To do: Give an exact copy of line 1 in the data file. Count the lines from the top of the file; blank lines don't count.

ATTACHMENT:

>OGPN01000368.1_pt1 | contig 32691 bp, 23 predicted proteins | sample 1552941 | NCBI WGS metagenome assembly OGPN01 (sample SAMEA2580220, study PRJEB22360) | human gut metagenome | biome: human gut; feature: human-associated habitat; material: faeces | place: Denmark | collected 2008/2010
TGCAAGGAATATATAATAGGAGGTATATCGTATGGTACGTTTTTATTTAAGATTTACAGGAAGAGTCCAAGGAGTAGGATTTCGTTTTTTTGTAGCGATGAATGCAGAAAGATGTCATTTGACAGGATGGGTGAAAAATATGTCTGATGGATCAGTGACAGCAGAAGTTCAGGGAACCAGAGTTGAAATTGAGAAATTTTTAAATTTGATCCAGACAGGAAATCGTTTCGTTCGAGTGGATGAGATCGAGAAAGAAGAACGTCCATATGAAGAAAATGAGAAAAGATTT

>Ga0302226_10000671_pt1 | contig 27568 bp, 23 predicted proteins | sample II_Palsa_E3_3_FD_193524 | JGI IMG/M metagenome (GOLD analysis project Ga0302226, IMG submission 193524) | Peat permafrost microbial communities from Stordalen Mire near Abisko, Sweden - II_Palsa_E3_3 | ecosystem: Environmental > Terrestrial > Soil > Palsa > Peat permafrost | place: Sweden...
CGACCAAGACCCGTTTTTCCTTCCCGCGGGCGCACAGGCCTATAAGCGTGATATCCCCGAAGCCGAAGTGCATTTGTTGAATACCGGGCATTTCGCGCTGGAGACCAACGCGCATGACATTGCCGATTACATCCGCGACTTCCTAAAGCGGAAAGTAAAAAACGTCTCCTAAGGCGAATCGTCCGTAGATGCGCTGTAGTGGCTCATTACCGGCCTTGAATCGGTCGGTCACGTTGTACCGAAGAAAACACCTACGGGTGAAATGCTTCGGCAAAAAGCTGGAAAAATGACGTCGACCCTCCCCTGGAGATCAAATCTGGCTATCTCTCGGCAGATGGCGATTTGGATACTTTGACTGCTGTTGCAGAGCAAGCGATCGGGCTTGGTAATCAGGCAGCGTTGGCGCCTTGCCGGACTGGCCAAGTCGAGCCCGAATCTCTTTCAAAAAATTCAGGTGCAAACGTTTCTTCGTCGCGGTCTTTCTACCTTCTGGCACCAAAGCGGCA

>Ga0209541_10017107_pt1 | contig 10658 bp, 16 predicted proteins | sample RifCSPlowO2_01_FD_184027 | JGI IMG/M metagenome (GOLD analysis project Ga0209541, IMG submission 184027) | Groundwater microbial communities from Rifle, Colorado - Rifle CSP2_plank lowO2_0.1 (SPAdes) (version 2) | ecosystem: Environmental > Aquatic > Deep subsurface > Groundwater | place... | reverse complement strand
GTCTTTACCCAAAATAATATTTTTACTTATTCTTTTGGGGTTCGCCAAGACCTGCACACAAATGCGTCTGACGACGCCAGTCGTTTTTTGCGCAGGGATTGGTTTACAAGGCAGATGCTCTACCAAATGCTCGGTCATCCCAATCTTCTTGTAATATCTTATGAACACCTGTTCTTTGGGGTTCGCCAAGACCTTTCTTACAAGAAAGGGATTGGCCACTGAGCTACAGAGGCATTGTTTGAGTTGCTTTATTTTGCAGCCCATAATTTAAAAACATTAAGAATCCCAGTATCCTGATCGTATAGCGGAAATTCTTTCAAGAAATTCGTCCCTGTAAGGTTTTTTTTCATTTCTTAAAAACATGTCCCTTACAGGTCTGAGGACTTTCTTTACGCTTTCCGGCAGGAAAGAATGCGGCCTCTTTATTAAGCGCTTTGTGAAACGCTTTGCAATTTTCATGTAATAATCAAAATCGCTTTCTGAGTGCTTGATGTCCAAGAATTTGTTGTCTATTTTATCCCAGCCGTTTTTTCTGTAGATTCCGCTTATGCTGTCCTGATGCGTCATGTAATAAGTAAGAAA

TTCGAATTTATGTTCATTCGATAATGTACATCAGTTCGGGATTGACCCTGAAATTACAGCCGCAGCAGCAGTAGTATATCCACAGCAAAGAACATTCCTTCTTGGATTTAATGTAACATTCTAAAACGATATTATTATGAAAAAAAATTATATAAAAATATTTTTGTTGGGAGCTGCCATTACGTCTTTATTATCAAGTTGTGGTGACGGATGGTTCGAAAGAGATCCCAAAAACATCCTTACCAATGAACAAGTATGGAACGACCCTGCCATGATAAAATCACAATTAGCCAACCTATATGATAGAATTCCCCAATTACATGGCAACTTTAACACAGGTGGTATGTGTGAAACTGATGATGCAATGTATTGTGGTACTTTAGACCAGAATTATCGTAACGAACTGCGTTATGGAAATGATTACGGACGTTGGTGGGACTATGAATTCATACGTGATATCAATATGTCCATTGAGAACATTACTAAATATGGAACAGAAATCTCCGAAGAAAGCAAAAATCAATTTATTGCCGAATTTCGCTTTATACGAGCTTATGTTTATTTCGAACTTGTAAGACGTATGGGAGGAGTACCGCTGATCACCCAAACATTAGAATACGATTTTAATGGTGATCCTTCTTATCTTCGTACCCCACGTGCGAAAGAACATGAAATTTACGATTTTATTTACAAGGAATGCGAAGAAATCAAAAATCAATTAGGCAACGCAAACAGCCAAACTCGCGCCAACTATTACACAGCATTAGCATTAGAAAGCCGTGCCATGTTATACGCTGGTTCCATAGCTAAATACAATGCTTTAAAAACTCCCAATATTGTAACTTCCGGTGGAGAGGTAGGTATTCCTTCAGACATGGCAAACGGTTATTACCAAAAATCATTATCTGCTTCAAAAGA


>OGPN01000368.1_pt1 | contig 32691 bp, 23 predicted proteins | sample 1552941 | NCBI WGS metagenome assembly OGPN01 (sample SAMEA2580220, study PRJEB22360) | human gut metagenome | biome: human gut; feature: human-associated habitat; material: faeces | place: Denmark | collected 2008/2010